This formative evaluation is the first assessment of UNICEF’s systems building approach (SBA) in the region, designed to analyse whether and in what ways UNICEF’s child protection programme has been informed by systems thinking. The scope focussed on work over all four years of the country programme (2011-present), and included an analysis of the programme’s Theory of Change. It was undertaken by IOD PARC (2015) The findings and recommendations are intended to inform the development of national strategies for promoting child welfare and wellbeing. They will directly contribute to UNICEF’s forthcoming Country Programme Action Plan 2016-2020 and the implementation of the Government’s national planning document (RPJMN 2015-2019). The findings are intended to have wider implications for other United Nations agencies, Government departments and civil society organisations mandated to coordinate and implement child protection initiatives and programs.
Endline and Final Evaluation Resilient Environment through Active DRR Initiatives (READI) Program
Executive Summary. Since 2008, Mercy Corps has worked in Sumatra to improve Disaster Risk Reduction (DRR) in the local communities. The READI project was developed tocapitalize on various local DRR projects and build on the groundwork laid by Mercy Corps’ previous and current DRR programs in the West Sumatra province. The program was developed to connect these programs with existing DRR forums and to leverage and compliment the DRR messaging of other programs with key stakeholders and local actors.
The overall objective of the research was to assess the program’s effectiveness to build DRR capacity and enhance the resilience of vulnerable urban coastal populations in Sumatra with the hope that the learning from the program will feed into future interventions and aid decision-makers at governmental and non-governmental levels.
The methodology proposed for this research encompasses a mix of quantitative and qualitative research which includes an initial desk review of the main documents and relevant literature on the topic, a community survey, followed by the use of qualitative and participatory research tools such as Focus Group Discussions (FDG) and interviews with key stakeholders in the field (e.g. community groups, village leaders, government officials, CSOs), as well as participant observation.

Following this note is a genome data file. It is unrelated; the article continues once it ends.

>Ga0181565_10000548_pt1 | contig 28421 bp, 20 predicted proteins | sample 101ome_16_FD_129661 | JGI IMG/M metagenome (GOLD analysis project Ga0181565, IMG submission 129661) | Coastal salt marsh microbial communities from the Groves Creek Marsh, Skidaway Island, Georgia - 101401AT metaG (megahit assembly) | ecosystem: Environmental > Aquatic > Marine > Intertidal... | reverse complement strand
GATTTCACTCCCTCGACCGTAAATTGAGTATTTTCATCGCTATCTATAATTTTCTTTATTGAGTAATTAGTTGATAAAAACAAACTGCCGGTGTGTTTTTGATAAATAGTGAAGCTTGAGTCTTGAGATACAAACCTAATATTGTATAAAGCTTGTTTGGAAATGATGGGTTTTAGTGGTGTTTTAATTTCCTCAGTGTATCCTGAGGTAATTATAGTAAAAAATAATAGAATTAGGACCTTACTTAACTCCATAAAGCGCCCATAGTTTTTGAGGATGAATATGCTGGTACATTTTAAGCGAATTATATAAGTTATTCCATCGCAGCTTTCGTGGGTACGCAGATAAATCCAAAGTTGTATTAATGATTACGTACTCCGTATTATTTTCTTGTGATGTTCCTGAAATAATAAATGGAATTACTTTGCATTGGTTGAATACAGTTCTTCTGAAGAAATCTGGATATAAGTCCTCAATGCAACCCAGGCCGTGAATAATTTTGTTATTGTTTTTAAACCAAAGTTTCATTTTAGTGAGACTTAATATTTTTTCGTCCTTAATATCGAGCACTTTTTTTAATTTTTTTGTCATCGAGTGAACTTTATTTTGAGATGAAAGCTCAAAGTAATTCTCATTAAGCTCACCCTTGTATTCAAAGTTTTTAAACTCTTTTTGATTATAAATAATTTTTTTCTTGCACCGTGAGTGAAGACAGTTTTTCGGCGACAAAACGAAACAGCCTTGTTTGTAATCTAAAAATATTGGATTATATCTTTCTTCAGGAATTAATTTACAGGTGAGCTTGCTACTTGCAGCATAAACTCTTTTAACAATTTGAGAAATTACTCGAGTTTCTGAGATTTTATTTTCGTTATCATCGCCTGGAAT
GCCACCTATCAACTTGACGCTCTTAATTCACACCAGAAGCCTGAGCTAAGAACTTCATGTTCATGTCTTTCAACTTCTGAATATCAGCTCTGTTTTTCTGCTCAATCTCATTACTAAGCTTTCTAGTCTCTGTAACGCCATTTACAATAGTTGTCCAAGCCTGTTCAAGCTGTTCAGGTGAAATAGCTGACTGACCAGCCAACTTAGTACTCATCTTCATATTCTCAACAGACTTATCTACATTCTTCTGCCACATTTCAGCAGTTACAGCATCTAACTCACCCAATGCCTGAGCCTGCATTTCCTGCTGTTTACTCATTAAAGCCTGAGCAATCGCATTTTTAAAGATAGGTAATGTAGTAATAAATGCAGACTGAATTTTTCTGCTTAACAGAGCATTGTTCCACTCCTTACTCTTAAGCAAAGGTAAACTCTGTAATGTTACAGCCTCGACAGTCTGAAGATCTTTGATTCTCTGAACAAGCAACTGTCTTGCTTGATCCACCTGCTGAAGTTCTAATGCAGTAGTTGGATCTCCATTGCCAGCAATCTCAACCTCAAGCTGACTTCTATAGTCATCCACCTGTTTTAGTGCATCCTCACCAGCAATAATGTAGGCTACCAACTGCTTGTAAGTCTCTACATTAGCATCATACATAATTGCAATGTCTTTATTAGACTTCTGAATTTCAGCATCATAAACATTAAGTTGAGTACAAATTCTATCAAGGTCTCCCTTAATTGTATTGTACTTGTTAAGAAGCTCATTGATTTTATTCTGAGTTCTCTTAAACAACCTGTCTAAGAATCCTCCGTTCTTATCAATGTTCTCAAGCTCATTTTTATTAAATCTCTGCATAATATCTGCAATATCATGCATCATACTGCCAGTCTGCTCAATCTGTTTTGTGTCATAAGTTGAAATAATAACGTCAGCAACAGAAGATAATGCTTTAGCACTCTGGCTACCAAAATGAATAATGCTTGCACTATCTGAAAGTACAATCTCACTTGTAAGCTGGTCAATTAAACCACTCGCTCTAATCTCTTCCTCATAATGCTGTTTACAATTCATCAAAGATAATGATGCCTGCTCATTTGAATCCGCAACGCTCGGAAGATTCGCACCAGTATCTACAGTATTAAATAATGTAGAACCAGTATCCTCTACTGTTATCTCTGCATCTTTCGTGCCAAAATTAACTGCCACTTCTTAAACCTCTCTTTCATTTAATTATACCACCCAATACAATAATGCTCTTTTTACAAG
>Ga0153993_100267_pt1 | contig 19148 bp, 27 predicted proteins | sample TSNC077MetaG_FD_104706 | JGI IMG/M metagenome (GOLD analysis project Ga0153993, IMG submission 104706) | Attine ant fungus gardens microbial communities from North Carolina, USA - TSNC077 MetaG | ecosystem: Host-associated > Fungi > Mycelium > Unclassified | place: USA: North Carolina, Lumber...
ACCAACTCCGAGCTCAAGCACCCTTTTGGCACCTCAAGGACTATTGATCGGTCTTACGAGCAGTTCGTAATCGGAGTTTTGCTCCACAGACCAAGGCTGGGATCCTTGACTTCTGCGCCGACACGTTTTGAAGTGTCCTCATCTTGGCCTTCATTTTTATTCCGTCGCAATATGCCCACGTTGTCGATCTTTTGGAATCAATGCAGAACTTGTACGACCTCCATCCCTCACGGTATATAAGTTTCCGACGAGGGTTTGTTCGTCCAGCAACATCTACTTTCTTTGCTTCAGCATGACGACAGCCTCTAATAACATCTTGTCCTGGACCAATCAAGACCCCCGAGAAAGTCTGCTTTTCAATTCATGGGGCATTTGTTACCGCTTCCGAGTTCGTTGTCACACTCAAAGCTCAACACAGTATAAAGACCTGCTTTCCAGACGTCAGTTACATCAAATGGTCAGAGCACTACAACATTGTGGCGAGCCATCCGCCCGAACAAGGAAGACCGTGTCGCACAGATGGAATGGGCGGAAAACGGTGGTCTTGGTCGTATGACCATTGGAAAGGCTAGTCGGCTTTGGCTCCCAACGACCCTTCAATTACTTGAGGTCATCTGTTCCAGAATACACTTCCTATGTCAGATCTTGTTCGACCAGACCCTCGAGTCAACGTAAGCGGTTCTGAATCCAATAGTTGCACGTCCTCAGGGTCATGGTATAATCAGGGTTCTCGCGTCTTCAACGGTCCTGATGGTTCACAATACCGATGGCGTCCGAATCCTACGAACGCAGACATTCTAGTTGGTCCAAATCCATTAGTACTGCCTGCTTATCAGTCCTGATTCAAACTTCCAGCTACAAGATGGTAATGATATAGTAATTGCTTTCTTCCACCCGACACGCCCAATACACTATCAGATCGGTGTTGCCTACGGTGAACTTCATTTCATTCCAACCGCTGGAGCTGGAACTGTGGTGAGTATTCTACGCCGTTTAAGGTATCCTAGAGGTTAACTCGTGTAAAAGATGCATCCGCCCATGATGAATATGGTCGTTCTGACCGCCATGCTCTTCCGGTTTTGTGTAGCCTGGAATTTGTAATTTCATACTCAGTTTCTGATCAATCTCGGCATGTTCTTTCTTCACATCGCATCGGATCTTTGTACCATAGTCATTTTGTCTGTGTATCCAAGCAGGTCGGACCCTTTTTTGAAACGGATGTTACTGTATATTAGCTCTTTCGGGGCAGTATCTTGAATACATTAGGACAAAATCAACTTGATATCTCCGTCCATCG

Mainstreaming disability into disaster risk management in Indonesia and Philippines : lesson learned from the project
This report compiles the lessons learned during Handicap International’s initiatives to mainstream disability into disaster risk management (DRM) through programmes implemented in Indonesia and Philippines. It presents an overview of the programmes and the lessons learned that were identified and selected with a potential for replication or adaptation by other actors in other contexts, either as a full approach or with a focus on a specific component.
The lessons learned were identified through the development of case studies highlighting important steps of the project, a review of all available documentation, including project reports, proposal and Memorandum of Understanding (MOU) with project partners; notes of workshops, trainings and meetings; as well as interviews with key stakeholders.
This document was developed to accompany a training manual for DRM stakeholders, which provides practical tools and modules on how to implement disability-inclusive DRM. Both documents can serve as resources for DRM stakeholders aiming at mainstreaming disability in their initiatives.
BOS training and Indonesia’s schools
Year: 2011. Publisher: Australian Aid and the Ministry of Education & Culture of the Republic of Indonesia Read the book..